Jury finds Rocky Ford man Justin Schneider guilty in wife's shooting death
An Otero County jury found Rocky Ford resident Justin Schneider guilty of negligent homicide of his wife, Wendy Schneider, on Friday after a weeklong trial overseen by Judge Michael Schiferl.
The trial had been pending for nearly a year due to social distancing and public health restrictions taken in light of COVID-19.
On Dec. 22, 2018, Justin and Wendy Schneider were holding a small family Christmas dinner. They had gifted their sons new firearms for Christmas and were in the process of examining them.
Kyle Schneider's new P320 appeared to be malfunctioning and so Wendy fetched her own to compare them in hopes of identifying the issue. They weren't having any luck.
Son Kyle Schneider testified that Wendy's gun was loaded. Kyle said discussion ensued about the importance of keeping a firearm's chamber empty when the gun is not in use. Justin took the gun and was sitting in a chair at a table across from Wendy.
Kyle said his father was sitting calmly with his hand on the grip of the gun, not pointing it at anyone.
When Justin went to pass the gun to Wendy it reportedly went off. Wendy was struck by the fired bullet in the neck. Justin moved to aid Wendy while Kyle called 911.
A former Rocky Ford officer who was the first to arrive on scene and who testified during Justin Schneider's trial said that when he entered the Schneider home he found Justin straddling Wendy, who was lying face-up on the floor, attempting to stop her bleeding.
The responding officer observed firearms on the table Justin and Wendy had been situated at and checked them. He found the bullet casing on a window sill adjacent to where Justin had been sitting when the gun went off.
Several Rocky Ford police and volunteer firefighters testified at the trial, each giving their accounts of what they witnessed the evening of Dec. 22, 2018.
By their accounts Justin was cooperative. Wendy was placed onto a gurney and transported by ambulance to Arkansas Valley Regional Medical Center in La Junta where she later died.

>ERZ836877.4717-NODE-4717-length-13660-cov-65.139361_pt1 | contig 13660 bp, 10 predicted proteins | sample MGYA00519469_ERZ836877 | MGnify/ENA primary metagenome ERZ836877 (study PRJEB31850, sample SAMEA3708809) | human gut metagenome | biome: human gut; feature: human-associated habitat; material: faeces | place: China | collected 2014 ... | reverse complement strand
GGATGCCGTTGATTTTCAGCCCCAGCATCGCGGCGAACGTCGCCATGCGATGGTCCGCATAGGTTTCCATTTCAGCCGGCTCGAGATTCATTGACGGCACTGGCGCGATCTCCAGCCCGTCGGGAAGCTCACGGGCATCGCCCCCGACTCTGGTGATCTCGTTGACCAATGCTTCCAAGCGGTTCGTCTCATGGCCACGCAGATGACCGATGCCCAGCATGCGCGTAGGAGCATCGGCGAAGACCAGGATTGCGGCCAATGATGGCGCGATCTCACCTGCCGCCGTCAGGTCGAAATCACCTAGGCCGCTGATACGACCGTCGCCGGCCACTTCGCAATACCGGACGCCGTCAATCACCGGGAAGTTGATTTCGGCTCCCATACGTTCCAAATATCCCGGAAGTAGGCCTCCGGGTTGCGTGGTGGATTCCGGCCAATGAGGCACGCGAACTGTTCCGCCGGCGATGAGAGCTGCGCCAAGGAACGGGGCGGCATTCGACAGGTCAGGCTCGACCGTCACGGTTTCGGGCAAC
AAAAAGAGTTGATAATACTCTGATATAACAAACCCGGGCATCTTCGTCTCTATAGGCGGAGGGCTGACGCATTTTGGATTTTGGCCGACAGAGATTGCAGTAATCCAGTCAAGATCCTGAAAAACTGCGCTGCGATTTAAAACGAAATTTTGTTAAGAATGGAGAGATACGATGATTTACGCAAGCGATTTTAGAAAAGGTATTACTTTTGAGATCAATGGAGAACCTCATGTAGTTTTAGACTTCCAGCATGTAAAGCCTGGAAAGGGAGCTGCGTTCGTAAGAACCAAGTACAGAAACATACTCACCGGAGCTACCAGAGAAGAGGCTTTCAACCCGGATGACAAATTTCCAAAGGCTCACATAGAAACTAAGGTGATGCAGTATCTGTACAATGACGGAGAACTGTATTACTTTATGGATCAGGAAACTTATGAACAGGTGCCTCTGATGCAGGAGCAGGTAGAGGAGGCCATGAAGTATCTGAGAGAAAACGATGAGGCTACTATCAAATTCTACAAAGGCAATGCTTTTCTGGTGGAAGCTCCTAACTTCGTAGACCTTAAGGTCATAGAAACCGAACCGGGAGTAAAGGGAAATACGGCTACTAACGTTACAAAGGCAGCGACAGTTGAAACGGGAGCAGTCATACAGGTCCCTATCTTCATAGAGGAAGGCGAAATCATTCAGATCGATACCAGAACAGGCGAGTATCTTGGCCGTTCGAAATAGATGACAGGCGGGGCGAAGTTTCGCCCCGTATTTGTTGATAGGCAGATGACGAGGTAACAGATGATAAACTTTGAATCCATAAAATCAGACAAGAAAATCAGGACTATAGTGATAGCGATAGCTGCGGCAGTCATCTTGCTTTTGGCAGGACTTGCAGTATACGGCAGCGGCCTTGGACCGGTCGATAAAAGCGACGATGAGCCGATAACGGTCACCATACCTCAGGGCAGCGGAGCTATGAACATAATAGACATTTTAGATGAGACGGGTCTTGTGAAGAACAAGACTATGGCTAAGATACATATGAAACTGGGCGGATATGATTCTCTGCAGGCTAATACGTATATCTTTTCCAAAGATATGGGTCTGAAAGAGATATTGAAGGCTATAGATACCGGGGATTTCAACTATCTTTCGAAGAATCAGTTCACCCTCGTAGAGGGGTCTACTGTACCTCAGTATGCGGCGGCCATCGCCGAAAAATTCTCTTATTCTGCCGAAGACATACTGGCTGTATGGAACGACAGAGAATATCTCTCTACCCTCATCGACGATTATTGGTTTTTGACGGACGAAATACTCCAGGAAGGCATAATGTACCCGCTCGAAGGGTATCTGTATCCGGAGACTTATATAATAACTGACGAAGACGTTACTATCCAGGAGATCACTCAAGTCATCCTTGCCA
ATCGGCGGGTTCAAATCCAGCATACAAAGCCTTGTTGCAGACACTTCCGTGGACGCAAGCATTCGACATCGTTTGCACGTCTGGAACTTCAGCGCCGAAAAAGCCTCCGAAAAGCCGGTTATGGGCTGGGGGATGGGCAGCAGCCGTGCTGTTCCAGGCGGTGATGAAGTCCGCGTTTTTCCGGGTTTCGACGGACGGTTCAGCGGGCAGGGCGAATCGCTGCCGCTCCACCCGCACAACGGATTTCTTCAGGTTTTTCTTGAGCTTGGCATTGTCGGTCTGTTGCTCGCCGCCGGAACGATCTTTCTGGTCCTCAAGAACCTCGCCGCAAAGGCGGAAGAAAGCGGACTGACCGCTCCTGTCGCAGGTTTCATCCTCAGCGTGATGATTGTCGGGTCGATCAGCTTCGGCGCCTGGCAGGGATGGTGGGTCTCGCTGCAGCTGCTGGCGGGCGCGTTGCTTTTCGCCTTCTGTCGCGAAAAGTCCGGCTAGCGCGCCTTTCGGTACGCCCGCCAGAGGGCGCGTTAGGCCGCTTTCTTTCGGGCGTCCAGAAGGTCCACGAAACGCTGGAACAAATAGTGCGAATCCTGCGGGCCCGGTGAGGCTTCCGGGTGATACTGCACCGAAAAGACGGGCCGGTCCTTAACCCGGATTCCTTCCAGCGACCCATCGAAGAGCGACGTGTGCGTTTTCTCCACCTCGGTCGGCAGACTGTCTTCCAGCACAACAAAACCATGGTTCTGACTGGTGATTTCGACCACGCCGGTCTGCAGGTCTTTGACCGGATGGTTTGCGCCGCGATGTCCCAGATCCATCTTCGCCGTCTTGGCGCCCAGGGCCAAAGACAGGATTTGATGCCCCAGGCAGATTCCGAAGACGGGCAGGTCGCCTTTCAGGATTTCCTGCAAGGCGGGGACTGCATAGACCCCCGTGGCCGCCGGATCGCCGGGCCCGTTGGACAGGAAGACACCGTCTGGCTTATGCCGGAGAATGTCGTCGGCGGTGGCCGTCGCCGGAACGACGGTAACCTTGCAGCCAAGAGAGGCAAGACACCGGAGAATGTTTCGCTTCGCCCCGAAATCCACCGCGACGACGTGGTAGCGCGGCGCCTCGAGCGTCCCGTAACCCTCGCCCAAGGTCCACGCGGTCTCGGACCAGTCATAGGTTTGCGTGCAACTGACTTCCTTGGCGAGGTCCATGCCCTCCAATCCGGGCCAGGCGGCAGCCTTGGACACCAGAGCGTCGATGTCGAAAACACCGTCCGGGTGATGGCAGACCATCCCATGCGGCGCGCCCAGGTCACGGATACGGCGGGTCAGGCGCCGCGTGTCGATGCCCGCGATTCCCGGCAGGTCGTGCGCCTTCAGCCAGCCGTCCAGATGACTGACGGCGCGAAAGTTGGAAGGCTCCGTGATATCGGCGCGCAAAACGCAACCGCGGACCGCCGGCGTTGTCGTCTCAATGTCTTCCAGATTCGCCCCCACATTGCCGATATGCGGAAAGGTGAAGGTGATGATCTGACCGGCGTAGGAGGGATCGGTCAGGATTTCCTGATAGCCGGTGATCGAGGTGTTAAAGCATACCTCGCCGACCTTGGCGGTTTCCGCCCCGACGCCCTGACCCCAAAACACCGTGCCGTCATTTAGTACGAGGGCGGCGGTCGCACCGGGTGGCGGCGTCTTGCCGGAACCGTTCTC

Justin attempted to ride with his wife to the hospital but was held back by Rocky Ford police for questioning, an officer testified. Justin wasn't placed under arrest that night because officers didn't believe they had probable cause to do so.
In their closing arguments, Justin Schneider's defense said that what happened to Wendy was a tragic accident and claimed that the gun that went off, also a P320 pistol, had potentially misfired. Upon forensic inspection of the firearm, shavings were found inside the chamber which indicated something could have been wrong with the gun's firing mechanism.
However, prosecutors argued that no actual defects had been found. They also made the case that the fact that the gun belonged to Justin and was already carrying a round in its chamber when it was pointed at Wendy and fired was due to negligence on Justin's behalf.
They argued that because firearms are inherently dangerous weapons, practice of basic gun safety is on the gun owner.
The defense argued that "basics" of gun safety, never pointing a loaded or unloaded gun at someone that you don't intend to shoot, never keeping a round in the chamber when the gun isn't in use, and observing trigger safety by keeping your finger off the trigger until you are ready to shoot, isn't codified by law and thus Justin did nothing wrong.
Justin Schneider's sentencing hearing has been scheduled for May 10 at 1:30 p.m.
Negligent homicide is a Class 5 felony punishable by up to three years in prison and a fine of up to $100,000.
Tribune-Democrat reporter Christian Burney can be reached by email at email@example.com.